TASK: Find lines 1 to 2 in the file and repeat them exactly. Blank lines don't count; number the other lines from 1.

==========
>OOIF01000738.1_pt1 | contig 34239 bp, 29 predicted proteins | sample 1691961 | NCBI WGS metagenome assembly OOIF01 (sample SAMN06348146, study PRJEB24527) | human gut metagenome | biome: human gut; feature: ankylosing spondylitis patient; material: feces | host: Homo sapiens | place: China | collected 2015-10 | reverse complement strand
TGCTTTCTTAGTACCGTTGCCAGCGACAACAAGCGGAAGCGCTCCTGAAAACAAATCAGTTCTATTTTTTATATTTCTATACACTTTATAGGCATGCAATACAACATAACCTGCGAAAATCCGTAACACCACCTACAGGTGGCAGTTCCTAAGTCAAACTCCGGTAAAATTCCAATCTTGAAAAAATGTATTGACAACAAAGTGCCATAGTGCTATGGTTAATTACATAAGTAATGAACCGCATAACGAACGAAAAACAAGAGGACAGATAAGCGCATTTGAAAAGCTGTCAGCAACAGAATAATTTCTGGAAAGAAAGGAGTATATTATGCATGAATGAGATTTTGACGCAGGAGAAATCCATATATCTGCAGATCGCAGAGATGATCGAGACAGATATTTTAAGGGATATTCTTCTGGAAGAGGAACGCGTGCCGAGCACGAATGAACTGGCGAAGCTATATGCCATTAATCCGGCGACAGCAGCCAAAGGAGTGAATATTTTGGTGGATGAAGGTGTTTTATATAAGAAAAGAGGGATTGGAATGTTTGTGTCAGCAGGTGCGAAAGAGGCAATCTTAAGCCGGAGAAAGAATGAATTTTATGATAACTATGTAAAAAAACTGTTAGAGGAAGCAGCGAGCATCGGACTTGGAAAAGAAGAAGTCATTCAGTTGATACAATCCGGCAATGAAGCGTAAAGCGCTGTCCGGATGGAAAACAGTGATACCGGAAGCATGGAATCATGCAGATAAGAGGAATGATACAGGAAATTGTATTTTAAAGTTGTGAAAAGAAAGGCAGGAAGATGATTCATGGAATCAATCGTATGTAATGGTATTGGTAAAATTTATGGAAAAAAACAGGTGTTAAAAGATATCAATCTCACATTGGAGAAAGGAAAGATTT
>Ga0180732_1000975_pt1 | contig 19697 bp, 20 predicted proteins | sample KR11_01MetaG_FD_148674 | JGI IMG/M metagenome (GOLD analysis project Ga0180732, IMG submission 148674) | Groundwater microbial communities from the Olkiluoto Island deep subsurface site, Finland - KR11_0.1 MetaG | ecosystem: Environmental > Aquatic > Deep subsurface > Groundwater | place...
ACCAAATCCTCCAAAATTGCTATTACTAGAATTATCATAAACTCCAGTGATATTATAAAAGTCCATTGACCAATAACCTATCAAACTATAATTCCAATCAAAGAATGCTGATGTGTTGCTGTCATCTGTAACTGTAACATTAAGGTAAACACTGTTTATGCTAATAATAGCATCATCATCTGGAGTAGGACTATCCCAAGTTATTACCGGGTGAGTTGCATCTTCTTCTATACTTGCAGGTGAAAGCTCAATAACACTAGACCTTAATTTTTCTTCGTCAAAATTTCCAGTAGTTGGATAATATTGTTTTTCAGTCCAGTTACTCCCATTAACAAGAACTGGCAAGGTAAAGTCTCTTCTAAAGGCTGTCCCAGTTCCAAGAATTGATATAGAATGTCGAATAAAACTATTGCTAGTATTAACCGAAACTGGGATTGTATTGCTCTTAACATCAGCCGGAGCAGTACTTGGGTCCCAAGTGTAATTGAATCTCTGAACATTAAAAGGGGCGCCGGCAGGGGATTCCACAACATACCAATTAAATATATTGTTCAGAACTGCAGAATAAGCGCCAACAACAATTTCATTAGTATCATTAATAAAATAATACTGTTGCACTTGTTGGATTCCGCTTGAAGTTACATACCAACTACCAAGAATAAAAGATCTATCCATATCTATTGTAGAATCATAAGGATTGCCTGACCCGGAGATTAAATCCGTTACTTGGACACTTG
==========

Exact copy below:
>OOIF01000738.1_pt1 | contig 34239 bp, 29 predicted proteins | sample 1691961 | NCBI WGS metagenome assembly OOIF01 (sample SAMN06348146, study PRJEB24527) | human gut metagenome | biome: human gut; feature: ankylosing spondylitis patient; material: feces | host: Homo sapiens | place: China | collected 2015-10 | reverse complement strand
TGCTTTCTTAGTACCGTTGCCAGCGACAACAAGCGGAAGCGCTCCTGAAAACAAATCAGTTCTATTTTTTATATTTCTATACACTTTATAGGCATGCAATACAACATAACCTGCGAAAATCCGTAACACCACCTACAGGTGGCAGTTCCTAAGTCAAACTCCGGTAAAATTCCAATCTTGAAAAAATGTATTGACAACAAAGTGCCATAGTGCTATGGTTAATTACATAAGTAATGAACCGCATAACGAACGAAAAACAAGAGGACAGATAAGCGCATTTGAAAAGCTGTCAGCAACAGAATAATTTCTGGAAAGAAAGGAGTATATTATGCATGAATGAGATTTTGACGCAGGAGAAATCCATATATCTGCAGATCGCAGAGATGATCGAGACAGATATTTTAAGGGATATTCTTCTGGAAGAGGAACGCGTGCCGAGCACGAATGAACTGGCGAAGCTATATGCCATTAATCCGGCGACAGCAGCCAAAGGAGTGAATATTTTGGTGGATGAAGGTGTTTTATATAAGAAAAGAGGGATTGGAATGTTTGTGTCAGCAGGTGCGAAAGAGGCAATCTTAAGCCGGAGAAAGAATGAATTTTATGATAACTATGTAAAAAAACTGTTAGAGGAAGCAGCGAGCATCGGACTTGGAAAAGAAGAAGTCATTCAGTTGATACAATCCGGCAATGAAGCGTAAAGCGCTGTCCGGATGGAAAACAGTGATACCGGAAGCATGGAATCATGCAGATAAGAGGAATGATACAGGAAATTGTATTTTAAAGTTGTGAAAAGAAAGGCAGGAAGATGATTCATGGAATCAATCGTATGTAATGGTATTGGTAAAATTTATGGAAAAAAACAGGTGTTAAAAGATATCAATCTCACATTGGAGAAAGGAAAGATTT